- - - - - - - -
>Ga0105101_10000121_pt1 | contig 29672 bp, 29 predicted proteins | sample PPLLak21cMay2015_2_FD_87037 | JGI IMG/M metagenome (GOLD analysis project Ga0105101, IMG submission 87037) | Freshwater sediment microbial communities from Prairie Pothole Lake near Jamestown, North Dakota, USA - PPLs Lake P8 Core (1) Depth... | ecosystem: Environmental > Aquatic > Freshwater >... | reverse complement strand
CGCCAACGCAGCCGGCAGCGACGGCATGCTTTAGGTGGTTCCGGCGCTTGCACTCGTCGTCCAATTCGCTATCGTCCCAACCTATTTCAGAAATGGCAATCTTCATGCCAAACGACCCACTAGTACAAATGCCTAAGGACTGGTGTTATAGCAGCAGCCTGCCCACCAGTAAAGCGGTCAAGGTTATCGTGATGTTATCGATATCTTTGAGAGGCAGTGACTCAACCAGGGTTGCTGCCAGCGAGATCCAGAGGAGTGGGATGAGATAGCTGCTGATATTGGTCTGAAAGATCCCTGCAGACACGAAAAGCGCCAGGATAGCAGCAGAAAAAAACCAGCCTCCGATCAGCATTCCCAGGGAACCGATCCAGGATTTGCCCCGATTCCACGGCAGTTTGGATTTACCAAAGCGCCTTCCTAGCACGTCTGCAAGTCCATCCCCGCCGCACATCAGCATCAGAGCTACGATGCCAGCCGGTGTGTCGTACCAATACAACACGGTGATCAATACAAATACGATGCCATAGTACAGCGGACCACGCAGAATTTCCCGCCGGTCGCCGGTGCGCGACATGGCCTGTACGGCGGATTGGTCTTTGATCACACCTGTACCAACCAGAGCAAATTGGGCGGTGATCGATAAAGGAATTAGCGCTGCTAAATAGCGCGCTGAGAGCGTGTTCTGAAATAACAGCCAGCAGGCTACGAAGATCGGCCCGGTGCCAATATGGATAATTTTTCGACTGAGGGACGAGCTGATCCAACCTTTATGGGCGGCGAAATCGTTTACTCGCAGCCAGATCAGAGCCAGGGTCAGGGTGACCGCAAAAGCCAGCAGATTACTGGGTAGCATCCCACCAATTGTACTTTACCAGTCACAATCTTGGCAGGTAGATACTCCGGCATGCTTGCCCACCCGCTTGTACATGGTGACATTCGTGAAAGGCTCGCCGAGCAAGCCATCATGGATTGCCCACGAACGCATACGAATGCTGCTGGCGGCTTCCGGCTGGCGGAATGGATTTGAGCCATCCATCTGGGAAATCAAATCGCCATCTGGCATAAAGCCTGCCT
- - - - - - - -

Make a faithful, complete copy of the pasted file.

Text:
>Ga0105101_10000121_pt1 | contig 29672 bp, 29 predicted proteins | sample PPLLak21cMay2015_2_FD_87037 | JGI IMG/M metagenome (GOLD analysis project Ga0105101, IMG submission 87037) | Freshwater sediment microbial communities from Prairie Pothole Lake near Jamestown, North Dakota, USA - PPLs Lake P8 Core (1) Depth... | ecosystem: Environmental > Aquatic > Freshwater >... | reverse complement strand
CGCCAACGCAGCCGGCAGCGACGGCATGCTTTAGGTGGTTCCGGCGCTTGCACTCGTCGTCCAATTCGCTATCGTCCCAACCTATTTCAGAAATGGCAATCTTCATGCCAAACGACCCACTAGTACAAATGCCTAAGGACTGGTGTTATAGCAGCAGCCTGCCCACCAGTAAAGCGGTCAAGGTTATCGTGATGTTATCGATATCTTTGAGAGGCAGTGACTCAACCAGGGTTGCTGCCAGCGAGATCCAGAGGAGTGGGATGAGATAGCTGCTGATATTGGTCTGAAAGATCCCTGCAGACACGAAAAGCGCCAGGATAGCAGCAGAAAAAAACCAGCCTCCGATCAGCATTCCCAGGGAACCGATCCAGGATTTGCCCCGATTCCACGGCAGTTTGGATTTACCAAAGCGCCTTCCTAGCACGTCTGCAAGTCCATCCCCGCCGCACATCAGCATCAGAGCTACGATGCCAGCCGGTGTGTCGTACCAATACAACACGGTGATCAATACAAATACGATGCCATAGTACAGCGGACCACGCAGAATTTCCCGCCGGTCGCCGGTGCGCGACATGGCCTGTACGGCGGATTGGTCTTTGATCACACCTGTACCAACCAGAGCAAATTGGGCGGTGATCGATAAAGGAATTAGCGCTGCTAAATAGCGCGCTGAGAGCGTGTTCTGAAATAACAGCCAGCAGGCTACGAAGATCGGCCCGGTGCCAATATGGATAATTTTTCGACTGAGGGACGAGCTGATCCAACCTTTATGGGCGGCGAAATCGTTTACTCGCAGCCAGATCAGAGCCAGGGTCAGGGTGACCGCAAAAGCCAGCAGATTACTGGGTAGCATCCCACCAATTGTACTTTACCAGTCACAATCTTGGCAGGTAGATACTCCGGCATGCTTGCCCACCCGCTTGTACATGGTGACATTCGTGAAAGGCTCGCCGAGCAAGCCATCATGGATTGCCCACGAACGCATACGAATGCTGCTGGCGGCTTCCGGCTGGCGGAATGGATTTGAGCCATCCATCTGGGAAATCAAATCGCCATCTGGCATAAAGCCTGCCT